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  2. It’s like walking through a mine field. Ever since joining the writing world, my author self has been in conflict with my old reader-reviewer self. It’s not an easy thing to navigate. My old reader-reviewer self wants to steer others away from badly written books, cause I’m glad when someone does the same for me, yet my author self wants to be supportive of other authors.

    As my author persona (a pen name), I only review other writer’s books if I can give them at least 4 stars. I don’t want to hurt their ratings and I don’t want to bring any revenge reviews on myself. As far as venues where I already had another screen name established, I’m a little more free, but I usually don’t review authors I know there.

    When it comes to getting reviews for my books, I’m finally forming a street team; but for my debut, I just let random readers leave them. Only a handful of Come Back’s 77 reviews are CPs, friends, and family. I hope I haven’t shot myself in the foot by forming a group of ARC reviewers.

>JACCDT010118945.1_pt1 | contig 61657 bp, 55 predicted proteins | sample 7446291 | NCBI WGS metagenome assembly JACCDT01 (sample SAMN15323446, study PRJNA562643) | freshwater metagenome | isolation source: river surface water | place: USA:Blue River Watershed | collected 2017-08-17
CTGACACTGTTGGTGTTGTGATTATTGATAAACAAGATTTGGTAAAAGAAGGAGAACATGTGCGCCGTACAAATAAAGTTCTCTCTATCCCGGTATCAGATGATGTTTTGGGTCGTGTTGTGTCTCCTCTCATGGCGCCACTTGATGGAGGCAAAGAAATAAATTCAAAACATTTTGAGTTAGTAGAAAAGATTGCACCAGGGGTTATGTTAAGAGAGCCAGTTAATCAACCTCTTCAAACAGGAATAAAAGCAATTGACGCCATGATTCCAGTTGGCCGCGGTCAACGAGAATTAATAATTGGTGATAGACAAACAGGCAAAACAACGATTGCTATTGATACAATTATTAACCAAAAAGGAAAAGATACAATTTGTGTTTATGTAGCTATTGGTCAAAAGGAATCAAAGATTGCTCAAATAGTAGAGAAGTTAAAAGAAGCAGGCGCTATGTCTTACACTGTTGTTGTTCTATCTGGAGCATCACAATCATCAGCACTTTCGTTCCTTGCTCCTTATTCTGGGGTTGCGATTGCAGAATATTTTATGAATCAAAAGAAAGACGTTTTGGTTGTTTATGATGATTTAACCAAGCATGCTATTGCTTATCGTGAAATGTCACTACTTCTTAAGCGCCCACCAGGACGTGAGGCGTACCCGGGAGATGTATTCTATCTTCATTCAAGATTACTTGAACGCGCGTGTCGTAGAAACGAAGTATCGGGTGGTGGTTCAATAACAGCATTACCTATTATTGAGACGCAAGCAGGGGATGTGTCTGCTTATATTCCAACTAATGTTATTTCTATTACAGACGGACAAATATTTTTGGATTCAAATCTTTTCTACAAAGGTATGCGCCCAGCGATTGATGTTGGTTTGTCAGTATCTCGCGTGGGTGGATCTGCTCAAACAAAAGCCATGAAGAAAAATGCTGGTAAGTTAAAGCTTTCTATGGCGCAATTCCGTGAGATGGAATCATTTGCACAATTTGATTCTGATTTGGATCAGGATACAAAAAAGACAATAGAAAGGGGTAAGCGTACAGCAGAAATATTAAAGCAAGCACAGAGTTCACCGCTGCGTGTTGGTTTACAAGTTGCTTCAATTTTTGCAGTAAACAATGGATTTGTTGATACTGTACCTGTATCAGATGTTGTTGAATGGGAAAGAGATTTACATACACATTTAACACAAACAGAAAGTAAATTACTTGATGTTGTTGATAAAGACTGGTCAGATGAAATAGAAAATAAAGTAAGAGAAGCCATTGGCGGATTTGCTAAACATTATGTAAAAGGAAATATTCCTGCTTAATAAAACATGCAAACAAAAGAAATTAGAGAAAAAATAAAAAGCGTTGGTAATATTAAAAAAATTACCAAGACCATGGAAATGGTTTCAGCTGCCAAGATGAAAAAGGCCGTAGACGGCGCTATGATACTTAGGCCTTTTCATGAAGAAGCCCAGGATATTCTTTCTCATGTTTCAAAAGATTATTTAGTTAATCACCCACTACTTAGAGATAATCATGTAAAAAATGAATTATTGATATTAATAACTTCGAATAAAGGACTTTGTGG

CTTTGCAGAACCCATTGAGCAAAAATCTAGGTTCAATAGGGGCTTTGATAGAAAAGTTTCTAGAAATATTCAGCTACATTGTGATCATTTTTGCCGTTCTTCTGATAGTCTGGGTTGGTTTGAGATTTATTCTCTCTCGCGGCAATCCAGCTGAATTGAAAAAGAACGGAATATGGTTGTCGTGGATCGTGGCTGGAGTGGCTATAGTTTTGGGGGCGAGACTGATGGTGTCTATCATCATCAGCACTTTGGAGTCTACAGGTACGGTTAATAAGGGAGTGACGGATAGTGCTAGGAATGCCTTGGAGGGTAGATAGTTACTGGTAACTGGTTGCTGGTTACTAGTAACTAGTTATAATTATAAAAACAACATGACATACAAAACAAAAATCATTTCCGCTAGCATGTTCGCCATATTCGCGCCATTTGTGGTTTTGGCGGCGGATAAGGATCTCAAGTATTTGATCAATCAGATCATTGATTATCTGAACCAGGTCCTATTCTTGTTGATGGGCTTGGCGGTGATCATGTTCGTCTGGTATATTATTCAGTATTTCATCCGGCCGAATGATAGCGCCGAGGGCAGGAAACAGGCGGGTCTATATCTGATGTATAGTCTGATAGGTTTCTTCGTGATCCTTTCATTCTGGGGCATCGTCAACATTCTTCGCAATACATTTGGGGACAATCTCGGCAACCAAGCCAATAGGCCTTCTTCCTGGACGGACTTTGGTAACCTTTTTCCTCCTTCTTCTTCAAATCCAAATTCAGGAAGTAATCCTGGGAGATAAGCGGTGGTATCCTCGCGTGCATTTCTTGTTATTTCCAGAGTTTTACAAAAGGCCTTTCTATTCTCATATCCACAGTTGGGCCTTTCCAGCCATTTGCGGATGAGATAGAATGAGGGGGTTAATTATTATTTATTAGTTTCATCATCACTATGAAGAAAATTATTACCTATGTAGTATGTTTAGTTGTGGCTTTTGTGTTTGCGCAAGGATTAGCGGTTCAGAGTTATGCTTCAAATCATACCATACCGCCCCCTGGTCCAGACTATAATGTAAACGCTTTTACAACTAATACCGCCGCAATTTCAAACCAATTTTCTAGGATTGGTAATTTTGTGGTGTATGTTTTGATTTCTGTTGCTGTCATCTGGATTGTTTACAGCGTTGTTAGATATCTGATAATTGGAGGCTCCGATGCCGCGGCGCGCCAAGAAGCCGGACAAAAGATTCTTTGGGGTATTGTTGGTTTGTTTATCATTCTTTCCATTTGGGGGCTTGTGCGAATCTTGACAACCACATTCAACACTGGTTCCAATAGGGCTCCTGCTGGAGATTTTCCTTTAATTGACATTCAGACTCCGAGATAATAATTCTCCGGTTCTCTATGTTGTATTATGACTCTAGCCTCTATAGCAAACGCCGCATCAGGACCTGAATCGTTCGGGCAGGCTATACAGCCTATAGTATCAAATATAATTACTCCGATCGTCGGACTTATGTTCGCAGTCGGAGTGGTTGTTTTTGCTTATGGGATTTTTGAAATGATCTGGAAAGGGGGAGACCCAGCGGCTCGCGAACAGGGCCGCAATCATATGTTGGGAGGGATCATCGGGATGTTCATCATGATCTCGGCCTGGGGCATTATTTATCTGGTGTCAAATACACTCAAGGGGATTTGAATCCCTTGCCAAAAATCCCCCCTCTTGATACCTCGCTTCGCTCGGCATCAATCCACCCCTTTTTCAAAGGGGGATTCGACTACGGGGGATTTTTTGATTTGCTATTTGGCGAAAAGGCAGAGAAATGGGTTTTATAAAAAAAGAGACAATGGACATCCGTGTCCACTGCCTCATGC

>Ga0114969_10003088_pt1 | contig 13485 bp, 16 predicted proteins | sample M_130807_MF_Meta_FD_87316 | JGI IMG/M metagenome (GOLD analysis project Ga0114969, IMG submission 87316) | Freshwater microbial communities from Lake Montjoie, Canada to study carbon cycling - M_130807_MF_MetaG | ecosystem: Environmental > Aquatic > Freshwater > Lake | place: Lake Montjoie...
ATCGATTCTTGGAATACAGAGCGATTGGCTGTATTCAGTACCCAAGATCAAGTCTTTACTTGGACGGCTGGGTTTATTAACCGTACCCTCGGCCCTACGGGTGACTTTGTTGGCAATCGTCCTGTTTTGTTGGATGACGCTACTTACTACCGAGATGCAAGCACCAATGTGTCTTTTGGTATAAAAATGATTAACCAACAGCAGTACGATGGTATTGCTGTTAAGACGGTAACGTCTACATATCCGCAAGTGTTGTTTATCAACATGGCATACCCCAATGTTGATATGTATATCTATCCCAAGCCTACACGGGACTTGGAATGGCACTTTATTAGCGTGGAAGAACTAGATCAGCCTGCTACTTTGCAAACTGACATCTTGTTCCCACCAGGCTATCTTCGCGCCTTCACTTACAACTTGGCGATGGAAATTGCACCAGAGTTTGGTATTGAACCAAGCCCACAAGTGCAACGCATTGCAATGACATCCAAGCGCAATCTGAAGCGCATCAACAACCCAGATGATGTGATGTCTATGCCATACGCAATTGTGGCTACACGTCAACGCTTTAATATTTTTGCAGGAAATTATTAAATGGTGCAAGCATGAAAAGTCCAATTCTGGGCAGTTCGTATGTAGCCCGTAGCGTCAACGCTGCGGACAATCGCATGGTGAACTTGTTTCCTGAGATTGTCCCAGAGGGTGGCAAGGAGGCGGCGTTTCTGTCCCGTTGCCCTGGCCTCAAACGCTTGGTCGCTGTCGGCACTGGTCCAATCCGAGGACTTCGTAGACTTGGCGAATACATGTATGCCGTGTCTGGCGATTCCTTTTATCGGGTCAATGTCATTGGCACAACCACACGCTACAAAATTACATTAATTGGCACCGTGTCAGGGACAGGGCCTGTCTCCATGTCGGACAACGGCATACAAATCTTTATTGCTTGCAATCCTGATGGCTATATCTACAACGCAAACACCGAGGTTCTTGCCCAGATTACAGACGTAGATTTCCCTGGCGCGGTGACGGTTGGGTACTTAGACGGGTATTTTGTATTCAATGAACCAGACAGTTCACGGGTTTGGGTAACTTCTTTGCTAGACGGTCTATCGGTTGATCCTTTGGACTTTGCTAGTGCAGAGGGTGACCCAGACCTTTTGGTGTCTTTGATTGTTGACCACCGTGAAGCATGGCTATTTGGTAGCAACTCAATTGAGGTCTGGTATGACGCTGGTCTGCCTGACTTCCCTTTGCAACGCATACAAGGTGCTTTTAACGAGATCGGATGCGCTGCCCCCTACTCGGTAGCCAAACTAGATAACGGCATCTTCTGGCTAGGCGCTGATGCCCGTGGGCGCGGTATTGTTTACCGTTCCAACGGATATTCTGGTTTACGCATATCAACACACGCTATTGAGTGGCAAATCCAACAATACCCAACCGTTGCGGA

IWSG #151 until I miss two posts or Alex culls the list again.

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  3. Don’t be afraid of writing a book review. Once you get the hang of it, it’s easy! I write mine while I’m reading the book instead of after, so I don’t have to recall anything afterwards. I do make sure to be kind and gentle with my words, even if I’m mentioning something I didn’t quite like. The trick is to say everything you enjoyed, lightly touch on whatever you didn’t and end it on a positive note if you enjoyed the book.